‘Smart drug’ Modafinil has recently become popular with the student community, due to its scientifically proven abilities to safely induce wakefulness, cognitive enhancement, and to boost motivation.
It is currently available as a treatment on the NHS for narcolepsy and sleep disorders. However, surveys have suggested that a fifth of university students are using it to enhance performance exam revision, after it was linked to improved cognition, “without the central and peripheral side effects associated with dopaminergic psychostimulants” (Gallopin et al, 2004).
Studies into Modafinil and have concluded that it improves thinking skills, particularly in long complex tasks while reducing error rates. It was also found to help with creativity, planning, decision making, flexibility, learning and memory skills. The studies also found there were few side effects from taking the drug, and no addictive qualities.
Unsurprisingly, there have been concerns raised regarding the ethics of condoning its use. In response to these issues, Professor Guy Goodwin, President of the European College of Neuropsychopharmacology (ECNP) states (quoted from The Telegraph, Dec 2016): “it’s the first real example of a ‘smart drug’, which can genuinely help, for example, with exam preparation. Previous ethical discussion of such agents has tended to assume extravagant effects before it was clear that there were any. If correct, the present update means the ethical debate is real, how should we classify, condone or condemn a drug that improves human performance in the absence of pre-existing cognitive impairment? “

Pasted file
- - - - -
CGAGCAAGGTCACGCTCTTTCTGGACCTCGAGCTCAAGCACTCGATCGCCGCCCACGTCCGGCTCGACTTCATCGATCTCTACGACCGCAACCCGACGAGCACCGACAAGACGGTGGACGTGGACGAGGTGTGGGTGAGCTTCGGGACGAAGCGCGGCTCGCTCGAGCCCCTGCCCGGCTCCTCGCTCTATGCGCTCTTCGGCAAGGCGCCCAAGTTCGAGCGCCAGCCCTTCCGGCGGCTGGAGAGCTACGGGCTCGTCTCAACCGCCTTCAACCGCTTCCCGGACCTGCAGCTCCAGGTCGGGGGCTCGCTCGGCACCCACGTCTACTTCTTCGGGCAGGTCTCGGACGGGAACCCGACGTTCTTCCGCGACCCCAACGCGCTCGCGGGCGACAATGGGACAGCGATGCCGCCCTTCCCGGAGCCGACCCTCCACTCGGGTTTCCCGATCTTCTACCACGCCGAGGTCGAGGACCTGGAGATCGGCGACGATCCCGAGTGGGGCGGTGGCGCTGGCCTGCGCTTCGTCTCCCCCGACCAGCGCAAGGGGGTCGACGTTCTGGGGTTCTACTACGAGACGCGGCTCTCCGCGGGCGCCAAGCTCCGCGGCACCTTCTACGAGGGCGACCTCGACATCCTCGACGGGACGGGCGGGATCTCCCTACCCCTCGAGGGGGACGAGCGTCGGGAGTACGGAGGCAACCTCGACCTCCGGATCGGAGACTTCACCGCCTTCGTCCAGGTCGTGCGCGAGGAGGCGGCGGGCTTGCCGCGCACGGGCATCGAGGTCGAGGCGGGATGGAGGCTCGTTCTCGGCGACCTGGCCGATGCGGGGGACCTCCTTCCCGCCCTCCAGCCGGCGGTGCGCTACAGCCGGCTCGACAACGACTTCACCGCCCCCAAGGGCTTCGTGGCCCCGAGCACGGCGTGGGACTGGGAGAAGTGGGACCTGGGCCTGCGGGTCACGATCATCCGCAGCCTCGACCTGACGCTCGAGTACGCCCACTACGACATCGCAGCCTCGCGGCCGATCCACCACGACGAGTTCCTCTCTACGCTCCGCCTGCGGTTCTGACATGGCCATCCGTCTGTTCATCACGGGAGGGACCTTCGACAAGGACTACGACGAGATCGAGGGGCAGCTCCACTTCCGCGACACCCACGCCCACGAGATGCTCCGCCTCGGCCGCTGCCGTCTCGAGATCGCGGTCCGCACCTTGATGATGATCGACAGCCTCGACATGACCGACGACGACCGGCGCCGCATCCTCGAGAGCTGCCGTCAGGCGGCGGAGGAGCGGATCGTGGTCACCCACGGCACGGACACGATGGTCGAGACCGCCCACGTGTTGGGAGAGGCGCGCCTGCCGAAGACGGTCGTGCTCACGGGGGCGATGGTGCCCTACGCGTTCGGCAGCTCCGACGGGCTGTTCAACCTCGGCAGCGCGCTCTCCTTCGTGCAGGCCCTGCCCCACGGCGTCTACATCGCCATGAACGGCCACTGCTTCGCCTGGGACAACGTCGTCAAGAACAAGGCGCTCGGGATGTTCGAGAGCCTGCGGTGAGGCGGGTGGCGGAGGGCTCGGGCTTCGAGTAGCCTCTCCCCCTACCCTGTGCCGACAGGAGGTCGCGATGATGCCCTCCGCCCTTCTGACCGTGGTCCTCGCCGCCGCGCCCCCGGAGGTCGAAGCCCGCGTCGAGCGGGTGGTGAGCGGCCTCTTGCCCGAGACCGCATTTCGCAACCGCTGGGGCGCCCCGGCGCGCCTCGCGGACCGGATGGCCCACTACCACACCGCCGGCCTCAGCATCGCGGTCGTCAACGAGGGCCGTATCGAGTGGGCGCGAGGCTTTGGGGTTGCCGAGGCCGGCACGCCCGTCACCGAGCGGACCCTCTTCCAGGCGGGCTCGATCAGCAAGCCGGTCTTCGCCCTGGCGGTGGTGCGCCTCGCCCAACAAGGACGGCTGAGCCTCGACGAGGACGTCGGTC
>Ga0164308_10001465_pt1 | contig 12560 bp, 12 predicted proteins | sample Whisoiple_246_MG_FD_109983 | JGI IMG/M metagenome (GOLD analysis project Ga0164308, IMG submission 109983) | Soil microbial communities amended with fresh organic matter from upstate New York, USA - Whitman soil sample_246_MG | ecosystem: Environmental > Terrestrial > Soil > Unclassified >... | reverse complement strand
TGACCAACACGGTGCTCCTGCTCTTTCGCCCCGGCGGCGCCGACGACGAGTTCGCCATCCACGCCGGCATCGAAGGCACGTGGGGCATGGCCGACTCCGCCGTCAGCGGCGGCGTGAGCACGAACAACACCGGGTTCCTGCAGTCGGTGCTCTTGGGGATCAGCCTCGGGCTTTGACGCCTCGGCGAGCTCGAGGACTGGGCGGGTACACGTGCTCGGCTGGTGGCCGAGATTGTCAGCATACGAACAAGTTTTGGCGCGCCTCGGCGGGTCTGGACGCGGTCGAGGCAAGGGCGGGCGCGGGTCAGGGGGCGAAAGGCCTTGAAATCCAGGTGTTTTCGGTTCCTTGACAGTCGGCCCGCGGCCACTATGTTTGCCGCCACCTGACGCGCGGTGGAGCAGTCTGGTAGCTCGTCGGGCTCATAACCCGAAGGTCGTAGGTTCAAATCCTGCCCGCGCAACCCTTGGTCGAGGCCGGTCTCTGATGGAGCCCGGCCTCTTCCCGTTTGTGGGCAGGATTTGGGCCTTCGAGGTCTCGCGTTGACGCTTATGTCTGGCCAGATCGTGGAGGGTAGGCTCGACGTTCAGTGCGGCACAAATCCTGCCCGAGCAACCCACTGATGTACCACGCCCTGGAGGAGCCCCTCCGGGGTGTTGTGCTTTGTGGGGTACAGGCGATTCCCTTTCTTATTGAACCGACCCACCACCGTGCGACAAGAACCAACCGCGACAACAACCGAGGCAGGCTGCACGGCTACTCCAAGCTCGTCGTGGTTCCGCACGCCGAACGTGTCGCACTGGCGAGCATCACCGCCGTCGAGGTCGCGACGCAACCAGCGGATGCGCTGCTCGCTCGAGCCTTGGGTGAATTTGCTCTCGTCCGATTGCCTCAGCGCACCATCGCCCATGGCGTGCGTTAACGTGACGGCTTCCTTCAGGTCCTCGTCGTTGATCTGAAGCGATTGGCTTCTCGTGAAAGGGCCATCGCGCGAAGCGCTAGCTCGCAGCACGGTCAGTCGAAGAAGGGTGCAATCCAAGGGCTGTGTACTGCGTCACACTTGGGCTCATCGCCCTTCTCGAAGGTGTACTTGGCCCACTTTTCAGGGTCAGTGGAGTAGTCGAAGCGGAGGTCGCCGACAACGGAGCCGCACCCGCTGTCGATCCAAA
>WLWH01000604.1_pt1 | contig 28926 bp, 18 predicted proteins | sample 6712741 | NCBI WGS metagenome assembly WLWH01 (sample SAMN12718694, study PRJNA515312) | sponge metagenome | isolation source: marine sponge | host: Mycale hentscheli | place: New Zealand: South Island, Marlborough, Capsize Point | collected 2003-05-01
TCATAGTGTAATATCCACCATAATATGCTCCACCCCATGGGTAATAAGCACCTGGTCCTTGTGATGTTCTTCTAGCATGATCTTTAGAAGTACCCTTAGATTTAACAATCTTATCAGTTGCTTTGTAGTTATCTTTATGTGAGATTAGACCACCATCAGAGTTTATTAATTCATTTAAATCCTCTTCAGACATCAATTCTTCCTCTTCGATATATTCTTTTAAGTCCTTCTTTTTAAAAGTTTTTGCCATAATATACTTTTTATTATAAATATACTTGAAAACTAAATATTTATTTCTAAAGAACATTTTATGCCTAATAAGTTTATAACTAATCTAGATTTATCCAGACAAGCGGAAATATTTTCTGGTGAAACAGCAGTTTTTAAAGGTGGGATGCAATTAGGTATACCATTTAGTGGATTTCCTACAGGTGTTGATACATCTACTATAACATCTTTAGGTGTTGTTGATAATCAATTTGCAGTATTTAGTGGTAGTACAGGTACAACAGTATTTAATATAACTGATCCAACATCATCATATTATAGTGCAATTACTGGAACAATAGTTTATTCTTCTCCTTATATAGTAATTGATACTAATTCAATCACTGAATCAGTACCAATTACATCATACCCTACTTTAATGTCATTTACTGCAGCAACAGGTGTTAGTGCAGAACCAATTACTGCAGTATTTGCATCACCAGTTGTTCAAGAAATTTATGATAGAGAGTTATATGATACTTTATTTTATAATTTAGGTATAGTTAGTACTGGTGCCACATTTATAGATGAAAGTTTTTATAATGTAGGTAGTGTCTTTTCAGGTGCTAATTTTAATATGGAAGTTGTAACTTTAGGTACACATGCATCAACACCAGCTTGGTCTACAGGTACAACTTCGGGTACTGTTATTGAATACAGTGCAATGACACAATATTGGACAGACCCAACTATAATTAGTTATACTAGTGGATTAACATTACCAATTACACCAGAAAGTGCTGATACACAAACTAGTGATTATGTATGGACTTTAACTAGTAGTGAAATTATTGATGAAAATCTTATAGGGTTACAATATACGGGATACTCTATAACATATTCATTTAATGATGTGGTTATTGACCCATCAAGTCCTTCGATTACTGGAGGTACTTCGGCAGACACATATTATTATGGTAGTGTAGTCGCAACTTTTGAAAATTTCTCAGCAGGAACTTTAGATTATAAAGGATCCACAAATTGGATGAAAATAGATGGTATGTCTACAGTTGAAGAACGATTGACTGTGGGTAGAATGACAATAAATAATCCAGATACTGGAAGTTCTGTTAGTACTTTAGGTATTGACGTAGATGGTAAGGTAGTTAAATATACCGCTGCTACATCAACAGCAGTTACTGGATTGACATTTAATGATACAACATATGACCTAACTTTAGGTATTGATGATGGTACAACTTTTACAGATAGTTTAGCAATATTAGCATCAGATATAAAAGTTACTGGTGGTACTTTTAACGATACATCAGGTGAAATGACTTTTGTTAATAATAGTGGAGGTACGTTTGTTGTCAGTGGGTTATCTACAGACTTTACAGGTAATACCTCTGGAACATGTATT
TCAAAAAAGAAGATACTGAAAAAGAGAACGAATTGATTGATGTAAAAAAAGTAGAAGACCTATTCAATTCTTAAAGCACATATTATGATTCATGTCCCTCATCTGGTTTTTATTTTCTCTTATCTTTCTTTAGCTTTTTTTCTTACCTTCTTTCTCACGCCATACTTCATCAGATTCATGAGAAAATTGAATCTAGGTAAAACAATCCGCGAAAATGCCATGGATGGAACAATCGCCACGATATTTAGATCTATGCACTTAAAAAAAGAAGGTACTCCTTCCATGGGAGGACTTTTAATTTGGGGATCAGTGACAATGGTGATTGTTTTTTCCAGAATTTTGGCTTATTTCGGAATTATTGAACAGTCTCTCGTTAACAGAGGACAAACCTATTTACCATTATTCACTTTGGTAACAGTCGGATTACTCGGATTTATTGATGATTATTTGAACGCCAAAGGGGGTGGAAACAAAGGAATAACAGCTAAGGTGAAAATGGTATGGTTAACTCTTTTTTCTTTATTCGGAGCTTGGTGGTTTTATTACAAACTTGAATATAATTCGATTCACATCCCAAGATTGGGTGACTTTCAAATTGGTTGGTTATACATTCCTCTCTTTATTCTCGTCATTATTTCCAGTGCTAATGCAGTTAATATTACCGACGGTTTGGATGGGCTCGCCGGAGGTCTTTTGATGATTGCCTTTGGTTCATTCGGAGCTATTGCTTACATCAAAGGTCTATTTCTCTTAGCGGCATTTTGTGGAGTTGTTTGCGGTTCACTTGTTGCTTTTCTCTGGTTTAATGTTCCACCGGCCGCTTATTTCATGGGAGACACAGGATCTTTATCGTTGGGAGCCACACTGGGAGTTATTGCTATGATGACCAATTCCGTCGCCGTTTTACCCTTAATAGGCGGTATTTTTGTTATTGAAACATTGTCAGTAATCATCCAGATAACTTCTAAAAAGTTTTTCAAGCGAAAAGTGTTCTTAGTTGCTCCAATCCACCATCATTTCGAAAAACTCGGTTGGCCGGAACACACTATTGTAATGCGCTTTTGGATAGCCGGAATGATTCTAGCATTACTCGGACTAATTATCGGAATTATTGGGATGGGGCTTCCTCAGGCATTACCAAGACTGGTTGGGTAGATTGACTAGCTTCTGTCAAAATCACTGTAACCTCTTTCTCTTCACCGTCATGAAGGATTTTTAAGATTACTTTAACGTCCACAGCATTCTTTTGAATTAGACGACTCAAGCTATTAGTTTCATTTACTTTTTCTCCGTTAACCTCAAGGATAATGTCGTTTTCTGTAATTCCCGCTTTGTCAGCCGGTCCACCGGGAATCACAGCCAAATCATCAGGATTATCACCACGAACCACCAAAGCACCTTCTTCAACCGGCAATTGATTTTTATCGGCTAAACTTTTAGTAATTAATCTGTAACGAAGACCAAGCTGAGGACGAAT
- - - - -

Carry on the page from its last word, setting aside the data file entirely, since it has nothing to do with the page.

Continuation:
Over 1300 studies on Modafinil have been carried out to test its safety and performance levels, all of which demonstrated the drug to be well tolerated by humans. In 17 years of use in over 20 countries, there have been no known deaths linked to this drug.
With the potential to abuse being so low, it is now considered to a safe alternative to energy drinks that students are known to use for wakefulness when studying for exams. Modafinil offers up to 10 hours of peak time, which cannot be achieved using caffeine without the risk of caffeine overdose. (Link to Caffeine blog post)
Effect of the Wake-Promoting Agent Modafinil on Sleep-Promoting Neurons from the Ventrolateral Preoptic Nucleus: an In Vitro Pharmacologic Study PHARMACOLOGY Thierry Gallopin, PhD1; Pierre-Hervé Luppi, PhD1; Francis A. Rambert, MD2; Armand Frydman, MD2; Patrice Fort, PhD1 (2004)
‘Smart drug’ taken by one in four students really does boost performance: http://www.telegraph.co.uk (2016)